2. How, if at all, does this accelerate any changes in the sports broadcast landscape and how will that affect our approach?
• Sports and sports-adjacent companies are generally recession resilient with highly engaged consumer communities, with extremely strong brand loyalty and affinity. So, while attendance may suffer we believe this provides unique opportunities for broadcast and media/data more generally. A central theme of our fund is to target investments in sports content, which is essentially the intellectual property of the industry. It is our view that pent-up demand for live sports will lead to substantial growth in consumer interaction and spend as soon as sports re-start. There is an opportunity for broadcasters and media companies to explore new and unique solutions to enhance in-game data and graphics. Companies enabling these changes and enhancement, as well as those servicing the gaming and betting markets, stand to benefit tremendously in the wake of the epidemic.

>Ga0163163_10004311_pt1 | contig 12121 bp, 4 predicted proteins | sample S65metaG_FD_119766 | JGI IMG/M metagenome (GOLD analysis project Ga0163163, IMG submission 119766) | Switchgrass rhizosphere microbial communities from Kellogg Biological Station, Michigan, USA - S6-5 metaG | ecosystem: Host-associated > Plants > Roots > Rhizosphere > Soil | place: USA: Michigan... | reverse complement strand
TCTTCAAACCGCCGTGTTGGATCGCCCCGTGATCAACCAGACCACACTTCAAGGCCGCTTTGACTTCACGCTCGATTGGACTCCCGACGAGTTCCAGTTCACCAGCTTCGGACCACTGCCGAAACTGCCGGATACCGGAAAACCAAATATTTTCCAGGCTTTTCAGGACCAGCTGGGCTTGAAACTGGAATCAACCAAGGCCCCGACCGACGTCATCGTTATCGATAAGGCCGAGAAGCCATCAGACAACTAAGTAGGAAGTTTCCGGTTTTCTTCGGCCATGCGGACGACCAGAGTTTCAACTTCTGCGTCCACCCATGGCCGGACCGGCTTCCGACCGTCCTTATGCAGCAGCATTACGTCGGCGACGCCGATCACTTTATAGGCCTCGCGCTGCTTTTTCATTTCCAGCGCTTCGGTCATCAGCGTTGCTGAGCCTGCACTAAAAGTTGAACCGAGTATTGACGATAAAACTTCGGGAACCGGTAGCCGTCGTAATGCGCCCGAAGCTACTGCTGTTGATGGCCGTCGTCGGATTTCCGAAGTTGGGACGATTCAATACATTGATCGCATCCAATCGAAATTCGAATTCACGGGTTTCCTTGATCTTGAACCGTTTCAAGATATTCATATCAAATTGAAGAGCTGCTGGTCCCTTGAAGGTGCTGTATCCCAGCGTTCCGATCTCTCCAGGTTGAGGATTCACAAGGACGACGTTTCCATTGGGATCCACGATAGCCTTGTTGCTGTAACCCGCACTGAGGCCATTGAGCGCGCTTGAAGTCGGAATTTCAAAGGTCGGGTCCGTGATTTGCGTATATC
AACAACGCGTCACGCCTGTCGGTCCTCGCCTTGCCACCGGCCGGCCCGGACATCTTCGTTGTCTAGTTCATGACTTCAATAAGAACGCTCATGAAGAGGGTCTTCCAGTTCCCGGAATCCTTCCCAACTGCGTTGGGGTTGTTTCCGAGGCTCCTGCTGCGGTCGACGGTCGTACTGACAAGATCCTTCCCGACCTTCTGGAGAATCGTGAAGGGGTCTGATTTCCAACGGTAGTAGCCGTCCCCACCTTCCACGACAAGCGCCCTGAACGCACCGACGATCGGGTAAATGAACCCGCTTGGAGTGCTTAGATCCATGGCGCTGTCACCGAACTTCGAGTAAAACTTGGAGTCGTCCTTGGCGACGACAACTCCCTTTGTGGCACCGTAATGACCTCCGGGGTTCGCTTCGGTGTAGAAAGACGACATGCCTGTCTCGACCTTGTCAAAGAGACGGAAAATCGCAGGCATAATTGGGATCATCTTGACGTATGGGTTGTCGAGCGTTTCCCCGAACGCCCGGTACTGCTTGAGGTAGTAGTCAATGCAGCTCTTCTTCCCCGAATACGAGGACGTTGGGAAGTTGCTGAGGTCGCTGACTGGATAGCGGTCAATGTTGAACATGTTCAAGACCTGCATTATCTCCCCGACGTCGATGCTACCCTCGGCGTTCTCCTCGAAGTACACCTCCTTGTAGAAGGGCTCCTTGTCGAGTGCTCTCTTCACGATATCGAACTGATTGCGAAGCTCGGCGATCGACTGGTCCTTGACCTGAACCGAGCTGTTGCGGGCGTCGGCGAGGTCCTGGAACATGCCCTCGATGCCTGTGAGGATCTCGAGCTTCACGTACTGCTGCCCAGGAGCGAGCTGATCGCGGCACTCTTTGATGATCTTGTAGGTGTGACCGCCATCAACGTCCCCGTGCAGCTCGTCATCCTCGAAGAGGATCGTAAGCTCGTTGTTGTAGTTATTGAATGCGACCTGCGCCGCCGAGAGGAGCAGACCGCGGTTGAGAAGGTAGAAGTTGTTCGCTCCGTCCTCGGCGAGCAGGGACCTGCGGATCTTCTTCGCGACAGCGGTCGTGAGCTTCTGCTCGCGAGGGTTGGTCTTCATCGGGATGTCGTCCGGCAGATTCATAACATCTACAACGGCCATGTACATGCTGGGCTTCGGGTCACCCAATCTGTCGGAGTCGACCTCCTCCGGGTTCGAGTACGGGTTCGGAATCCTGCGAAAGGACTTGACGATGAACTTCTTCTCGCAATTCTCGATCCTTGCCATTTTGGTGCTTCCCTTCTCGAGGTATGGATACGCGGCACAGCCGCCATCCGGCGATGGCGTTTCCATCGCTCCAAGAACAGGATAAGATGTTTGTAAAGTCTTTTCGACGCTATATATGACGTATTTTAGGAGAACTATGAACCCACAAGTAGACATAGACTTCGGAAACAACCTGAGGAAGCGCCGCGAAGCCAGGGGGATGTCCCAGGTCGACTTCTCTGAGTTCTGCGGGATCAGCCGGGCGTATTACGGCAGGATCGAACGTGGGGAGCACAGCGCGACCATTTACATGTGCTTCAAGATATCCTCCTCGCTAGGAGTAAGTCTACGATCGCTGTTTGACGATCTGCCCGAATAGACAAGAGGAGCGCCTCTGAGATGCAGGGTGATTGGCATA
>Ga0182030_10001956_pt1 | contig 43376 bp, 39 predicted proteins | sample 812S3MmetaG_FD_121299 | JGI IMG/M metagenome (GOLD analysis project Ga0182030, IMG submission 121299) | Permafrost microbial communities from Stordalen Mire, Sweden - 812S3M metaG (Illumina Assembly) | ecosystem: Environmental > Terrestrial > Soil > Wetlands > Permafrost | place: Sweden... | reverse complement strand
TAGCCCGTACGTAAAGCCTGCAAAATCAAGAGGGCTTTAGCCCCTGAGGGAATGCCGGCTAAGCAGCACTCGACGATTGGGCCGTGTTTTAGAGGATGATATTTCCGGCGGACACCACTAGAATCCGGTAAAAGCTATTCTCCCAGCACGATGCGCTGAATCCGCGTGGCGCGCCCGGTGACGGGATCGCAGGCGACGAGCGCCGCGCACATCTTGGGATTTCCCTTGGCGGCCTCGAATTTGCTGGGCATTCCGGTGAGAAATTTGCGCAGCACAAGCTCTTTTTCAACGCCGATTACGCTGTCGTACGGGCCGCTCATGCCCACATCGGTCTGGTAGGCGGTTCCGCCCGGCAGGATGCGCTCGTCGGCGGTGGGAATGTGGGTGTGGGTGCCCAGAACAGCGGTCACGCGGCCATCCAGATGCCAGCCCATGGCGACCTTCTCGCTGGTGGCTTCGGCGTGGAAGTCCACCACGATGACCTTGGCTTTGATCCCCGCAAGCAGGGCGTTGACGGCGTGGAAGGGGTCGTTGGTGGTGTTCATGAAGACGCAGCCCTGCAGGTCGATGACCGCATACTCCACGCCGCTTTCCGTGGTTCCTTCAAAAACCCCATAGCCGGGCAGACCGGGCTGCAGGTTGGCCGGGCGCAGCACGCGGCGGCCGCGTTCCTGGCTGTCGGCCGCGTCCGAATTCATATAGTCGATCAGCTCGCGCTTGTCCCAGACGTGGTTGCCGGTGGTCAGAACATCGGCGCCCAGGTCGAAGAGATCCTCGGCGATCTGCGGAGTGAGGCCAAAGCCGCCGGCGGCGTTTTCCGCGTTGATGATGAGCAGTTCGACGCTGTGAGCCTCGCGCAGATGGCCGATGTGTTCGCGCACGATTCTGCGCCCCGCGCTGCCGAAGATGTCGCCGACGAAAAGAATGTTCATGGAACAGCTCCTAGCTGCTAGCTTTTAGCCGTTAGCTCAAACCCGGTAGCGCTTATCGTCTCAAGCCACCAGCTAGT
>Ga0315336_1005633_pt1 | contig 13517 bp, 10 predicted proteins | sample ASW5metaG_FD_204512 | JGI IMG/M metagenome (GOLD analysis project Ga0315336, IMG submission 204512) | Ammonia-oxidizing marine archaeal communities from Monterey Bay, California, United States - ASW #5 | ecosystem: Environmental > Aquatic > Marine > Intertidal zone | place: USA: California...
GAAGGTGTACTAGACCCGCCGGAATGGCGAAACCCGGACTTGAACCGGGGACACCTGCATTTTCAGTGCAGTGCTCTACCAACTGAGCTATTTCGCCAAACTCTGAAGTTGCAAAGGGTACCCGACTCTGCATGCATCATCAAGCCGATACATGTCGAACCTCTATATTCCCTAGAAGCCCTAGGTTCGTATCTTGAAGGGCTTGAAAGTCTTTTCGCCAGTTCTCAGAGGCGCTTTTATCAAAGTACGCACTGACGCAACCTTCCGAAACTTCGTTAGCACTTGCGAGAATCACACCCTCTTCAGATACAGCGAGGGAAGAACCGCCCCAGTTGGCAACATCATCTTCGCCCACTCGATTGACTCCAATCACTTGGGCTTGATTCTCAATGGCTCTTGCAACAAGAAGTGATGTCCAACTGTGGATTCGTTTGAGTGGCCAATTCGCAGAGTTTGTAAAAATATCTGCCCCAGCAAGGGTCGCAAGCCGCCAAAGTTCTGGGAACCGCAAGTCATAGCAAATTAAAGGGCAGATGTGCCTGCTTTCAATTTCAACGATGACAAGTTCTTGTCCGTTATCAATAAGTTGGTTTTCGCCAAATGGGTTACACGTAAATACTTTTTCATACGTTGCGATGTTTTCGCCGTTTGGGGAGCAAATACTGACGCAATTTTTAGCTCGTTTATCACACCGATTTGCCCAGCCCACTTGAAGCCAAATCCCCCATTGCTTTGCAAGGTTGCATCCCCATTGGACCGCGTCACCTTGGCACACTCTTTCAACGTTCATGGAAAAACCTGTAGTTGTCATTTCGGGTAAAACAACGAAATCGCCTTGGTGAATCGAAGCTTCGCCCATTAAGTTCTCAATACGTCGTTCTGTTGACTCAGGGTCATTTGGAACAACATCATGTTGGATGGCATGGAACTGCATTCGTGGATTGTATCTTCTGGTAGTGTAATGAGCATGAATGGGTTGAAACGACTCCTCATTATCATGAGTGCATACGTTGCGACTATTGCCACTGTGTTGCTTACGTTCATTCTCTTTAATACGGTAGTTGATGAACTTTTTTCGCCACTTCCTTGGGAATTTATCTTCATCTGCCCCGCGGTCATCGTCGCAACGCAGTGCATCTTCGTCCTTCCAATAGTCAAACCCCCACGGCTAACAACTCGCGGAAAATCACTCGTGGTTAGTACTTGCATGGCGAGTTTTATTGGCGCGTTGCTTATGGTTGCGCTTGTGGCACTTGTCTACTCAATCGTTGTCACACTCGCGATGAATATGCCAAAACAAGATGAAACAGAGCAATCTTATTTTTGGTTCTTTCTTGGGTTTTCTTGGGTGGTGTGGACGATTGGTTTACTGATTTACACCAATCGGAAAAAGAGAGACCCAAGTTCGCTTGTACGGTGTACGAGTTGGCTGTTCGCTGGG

3. Performance and liquidity of minority positions in sports properties vs. other private market opportunities.
• Sports properties are scarce in nature. This supply scarcity, combined with the growing number of wealthy individuals looking to be part of the ecosystem and invest, will drive sports team values globally for the foreseeable future. Incremental improvement in team economics post- COVID recovery will also contribute to outsized returns. State of the art multi-use stadiums, daily fantasy sports/live betting products, augmented & virtual reality, new secondary ticketing markets and the growth of sponsorship vs. classical advertising (immersive experience vs interrupting 30 second ads) are major revenue growth drivers for teams going forward.